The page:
Once booked, the only cancellations I recall are from regular frequent customers. I definitely consider the reason if I decide to make an exception. For example, I've had cancellations when the pet became unexpectedly ill and the pet parent decided to cancel their plans and stay home. Although I might have filled that spot, I appreciate that they're caring for their dog and not leaving a suddenly ill dog with me, which is not so great. I also have made exceptions for steady walking clients when the pet-parent becomes ill and chooses to stay home with their dog for a day occasionally. I found exceptions are most efficiently handled by emailing the info. from the e-mail account associated with your profile, rather than by phone. Again, it's handled as an exception on a case by case basis to my published policy.

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Comments

I've had some of my repeat walking clients cancel a day last minute if they're sick or working from home too. I usually just make a note of it and give them credit for the next time they need it.

Natassia E.'s profile imageNatassia E. ( 2016-05-08 07:13:38 -0500 )edit

You can do that. However, if the booking was through Rover and anything were to happen during that future credited walk, I doubt the dog would be covered,because Rover would not see documentation to support it.

Deb A.'s profile imageDeb A. ( 2016-05-08 14:26:32 -0500 )edit

You could book it through Rover and charge $0 too (or $1 if zero doesn't work).

Jean D. & Ray P.'s profile imageJean D. & Ray P. ( 2016-05-08 16:29:29 -0500 )edit

Oh interesting. I thought it would raise suspicions with rover or something.

Natassia E.'s profile imageNatassia E. ( 2016-05-09 18:22:28 -0500 )edit

Natassia - In case your comment was reply to my suggestion, I've always preferred to keep my records straight by crediting services not rendered and rover has never had an issue with that. On the other hand, I can't comment on Jean's suggestion as that is not how I've / would handle cancellations.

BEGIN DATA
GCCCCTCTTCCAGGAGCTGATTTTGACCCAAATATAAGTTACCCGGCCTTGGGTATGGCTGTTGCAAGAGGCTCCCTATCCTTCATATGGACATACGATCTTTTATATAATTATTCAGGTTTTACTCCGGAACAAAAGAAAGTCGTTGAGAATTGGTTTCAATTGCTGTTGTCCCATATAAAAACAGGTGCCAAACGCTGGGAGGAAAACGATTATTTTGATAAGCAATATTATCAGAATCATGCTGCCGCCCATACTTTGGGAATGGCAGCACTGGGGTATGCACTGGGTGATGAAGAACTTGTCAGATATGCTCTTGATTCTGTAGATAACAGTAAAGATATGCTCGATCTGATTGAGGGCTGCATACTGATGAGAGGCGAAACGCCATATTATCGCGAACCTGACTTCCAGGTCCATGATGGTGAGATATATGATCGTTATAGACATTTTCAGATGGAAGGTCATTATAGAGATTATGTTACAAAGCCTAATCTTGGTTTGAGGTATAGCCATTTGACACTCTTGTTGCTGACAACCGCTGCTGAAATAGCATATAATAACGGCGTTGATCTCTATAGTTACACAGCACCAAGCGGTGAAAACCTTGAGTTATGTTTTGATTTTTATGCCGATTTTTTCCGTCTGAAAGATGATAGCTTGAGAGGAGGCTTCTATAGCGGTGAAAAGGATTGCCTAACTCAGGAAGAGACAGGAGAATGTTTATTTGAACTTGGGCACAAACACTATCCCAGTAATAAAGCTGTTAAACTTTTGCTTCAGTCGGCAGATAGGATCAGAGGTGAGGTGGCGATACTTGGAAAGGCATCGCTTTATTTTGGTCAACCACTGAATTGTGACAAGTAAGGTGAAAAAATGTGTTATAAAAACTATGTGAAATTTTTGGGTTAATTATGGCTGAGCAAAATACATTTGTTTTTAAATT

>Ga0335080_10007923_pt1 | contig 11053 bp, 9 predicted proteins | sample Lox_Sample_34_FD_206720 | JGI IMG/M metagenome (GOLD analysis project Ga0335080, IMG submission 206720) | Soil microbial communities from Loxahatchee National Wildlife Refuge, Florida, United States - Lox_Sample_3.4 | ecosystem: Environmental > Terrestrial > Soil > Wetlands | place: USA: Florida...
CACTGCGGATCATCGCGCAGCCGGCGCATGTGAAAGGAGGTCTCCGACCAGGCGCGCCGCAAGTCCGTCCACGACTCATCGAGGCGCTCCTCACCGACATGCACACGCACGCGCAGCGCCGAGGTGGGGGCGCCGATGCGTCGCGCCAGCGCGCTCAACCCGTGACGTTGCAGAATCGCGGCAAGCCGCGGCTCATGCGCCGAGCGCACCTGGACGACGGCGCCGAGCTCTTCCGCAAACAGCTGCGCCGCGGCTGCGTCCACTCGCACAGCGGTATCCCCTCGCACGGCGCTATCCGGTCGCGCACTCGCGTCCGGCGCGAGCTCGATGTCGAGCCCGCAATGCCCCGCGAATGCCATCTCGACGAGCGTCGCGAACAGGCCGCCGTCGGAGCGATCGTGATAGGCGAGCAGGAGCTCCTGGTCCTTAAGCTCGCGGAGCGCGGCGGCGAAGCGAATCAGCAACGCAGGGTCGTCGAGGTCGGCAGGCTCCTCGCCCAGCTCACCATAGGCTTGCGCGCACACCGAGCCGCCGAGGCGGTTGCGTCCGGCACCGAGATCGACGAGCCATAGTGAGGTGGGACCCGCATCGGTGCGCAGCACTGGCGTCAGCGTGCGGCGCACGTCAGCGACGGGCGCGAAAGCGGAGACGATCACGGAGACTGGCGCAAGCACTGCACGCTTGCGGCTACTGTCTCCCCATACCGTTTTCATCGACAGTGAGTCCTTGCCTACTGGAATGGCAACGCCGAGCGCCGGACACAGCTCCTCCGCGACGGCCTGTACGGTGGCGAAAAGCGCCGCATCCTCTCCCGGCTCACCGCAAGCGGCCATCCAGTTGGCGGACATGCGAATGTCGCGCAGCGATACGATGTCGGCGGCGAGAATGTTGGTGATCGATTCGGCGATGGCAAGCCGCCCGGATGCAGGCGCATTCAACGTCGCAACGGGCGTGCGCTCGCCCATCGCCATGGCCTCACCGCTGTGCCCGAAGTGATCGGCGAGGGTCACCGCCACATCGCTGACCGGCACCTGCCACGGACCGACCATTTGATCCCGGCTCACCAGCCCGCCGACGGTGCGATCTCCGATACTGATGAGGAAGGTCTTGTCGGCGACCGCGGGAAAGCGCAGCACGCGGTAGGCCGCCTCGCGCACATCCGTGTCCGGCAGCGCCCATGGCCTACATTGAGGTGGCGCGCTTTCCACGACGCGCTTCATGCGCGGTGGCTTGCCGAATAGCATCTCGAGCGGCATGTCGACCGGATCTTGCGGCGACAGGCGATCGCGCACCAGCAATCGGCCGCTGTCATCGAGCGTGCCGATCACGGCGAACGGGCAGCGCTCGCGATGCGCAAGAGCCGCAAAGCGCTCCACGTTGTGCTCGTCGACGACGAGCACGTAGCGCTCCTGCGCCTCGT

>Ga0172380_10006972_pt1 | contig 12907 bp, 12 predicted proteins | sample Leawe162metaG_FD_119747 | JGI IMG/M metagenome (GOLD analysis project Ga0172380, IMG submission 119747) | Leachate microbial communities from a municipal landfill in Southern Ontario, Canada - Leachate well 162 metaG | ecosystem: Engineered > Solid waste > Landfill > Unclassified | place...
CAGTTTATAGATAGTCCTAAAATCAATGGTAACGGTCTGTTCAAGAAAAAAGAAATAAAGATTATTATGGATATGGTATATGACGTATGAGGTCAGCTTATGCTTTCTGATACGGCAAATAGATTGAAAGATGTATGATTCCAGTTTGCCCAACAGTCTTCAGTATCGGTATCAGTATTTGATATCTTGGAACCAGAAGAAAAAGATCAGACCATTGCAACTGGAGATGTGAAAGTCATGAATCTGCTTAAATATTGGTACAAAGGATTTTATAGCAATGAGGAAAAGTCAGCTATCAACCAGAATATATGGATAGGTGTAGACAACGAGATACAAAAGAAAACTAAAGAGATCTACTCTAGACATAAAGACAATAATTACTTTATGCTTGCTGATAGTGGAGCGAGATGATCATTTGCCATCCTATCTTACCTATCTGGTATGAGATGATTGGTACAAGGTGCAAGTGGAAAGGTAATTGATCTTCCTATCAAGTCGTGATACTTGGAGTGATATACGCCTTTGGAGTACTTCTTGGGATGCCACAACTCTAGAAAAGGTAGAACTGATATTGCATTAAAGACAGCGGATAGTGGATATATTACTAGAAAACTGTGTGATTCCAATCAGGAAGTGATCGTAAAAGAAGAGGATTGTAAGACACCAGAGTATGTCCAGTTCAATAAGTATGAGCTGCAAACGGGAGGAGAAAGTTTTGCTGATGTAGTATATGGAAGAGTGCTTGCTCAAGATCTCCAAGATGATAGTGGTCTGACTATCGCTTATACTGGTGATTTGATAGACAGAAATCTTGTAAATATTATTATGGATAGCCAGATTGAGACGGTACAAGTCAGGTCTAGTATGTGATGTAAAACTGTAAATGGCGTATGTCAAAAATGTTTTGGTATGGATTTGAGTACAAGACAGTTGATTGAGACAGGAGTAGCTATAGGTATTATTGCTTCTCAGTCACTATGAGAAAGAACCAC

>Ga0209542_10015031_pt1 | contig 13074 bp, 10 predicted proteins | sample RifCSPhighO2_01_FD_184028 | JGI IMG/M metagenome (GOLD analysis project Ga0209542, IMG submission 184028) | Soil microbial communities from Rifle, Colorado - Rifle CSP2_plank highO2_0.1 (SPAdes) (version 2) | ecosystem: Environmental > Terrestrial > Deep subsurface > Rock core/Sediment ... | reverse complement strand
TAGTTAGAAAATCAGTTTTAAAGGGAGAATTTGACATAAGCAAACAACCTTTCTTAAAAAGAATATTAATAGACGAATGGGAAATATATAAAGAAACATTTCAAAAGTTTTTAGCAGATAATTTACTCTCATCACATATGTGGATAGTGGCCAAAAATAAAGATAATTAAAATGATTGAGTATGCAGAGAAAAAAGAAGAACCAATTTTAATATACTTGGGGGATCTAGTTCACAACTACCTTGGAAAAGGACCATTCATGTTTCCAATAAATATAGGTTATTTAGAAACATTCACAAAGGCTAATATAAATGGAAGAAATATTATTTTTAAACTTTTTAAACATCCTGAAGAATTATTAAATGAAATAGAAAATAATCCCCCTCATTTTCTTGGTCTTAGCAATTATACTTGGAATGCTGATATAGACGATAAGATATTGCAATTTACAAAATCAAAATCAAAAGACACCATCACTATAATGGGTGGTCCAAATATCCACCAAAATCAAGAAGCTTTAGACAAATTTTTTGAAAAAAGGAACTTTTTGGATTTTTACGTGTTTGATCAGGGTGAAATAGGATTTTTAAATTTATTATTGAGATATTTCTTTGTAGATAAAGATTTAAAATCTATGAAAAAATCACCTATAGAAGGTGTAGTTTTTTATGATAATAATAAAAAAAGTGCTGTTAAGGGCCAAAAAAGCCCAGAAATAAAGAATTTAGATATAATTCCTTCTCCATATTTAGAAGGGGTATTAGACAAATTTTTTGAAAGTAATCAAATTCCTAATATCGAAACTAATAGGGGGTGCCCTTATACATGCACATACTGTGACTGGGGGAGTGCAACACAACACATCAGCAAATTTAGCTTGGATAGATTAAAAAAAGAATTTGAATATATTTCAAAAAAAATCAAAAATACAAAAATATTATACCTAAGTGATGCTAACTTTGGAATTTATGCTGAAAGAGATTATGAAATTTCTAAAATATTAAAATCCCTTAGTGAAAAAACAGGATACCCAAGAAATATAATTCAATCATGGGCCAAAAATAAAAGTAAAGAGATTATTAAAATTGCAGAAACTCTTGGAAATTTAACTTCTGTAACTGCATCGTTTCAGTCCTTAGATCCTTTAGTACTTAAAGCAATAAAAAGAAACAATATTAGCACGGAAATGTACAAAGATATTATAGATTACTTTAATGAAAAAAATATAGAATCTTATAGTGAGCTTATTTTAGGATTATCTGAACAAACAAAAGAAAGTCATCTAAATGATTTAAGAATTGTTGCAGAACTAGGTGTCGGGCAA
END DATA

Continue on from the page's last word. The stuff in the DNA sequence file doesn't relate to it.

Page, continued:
Deb A.'s profile imageDeb A. ( 2016-05-10 13:41:01 -0500 )edit
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answered 2016-05-08 02:05:45 -0500

I'm listed under "flexible" on Rover, but refunds are a case-by-case basis and only for repeat clients. I had a client who sometimes would come home from work a day early and I often refunded his extra night. Most clients understand that if I refused another guest because I was booked with their dog(s) and they cancel, there will be no refund. One lady booked with me and then changed her mind when she came to drop the dog off because she thought the other dogs were too aggressively sniffing her tiny pooch. There was certainly no refund for that (especially after refusing a M&G).

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answered 2016-05-27 03:20:33 -0500

I am usually pretty lenient even though I have a moderate policy. There are a couple sitters that do not get priority as a stay because they have cancelled last minute a couple of times. Most people are pretty considerate and let you know well in advance if they have something come up and have to cancel. I understand that stuff happens so as long as it is not an ongoing issue, I try to understand.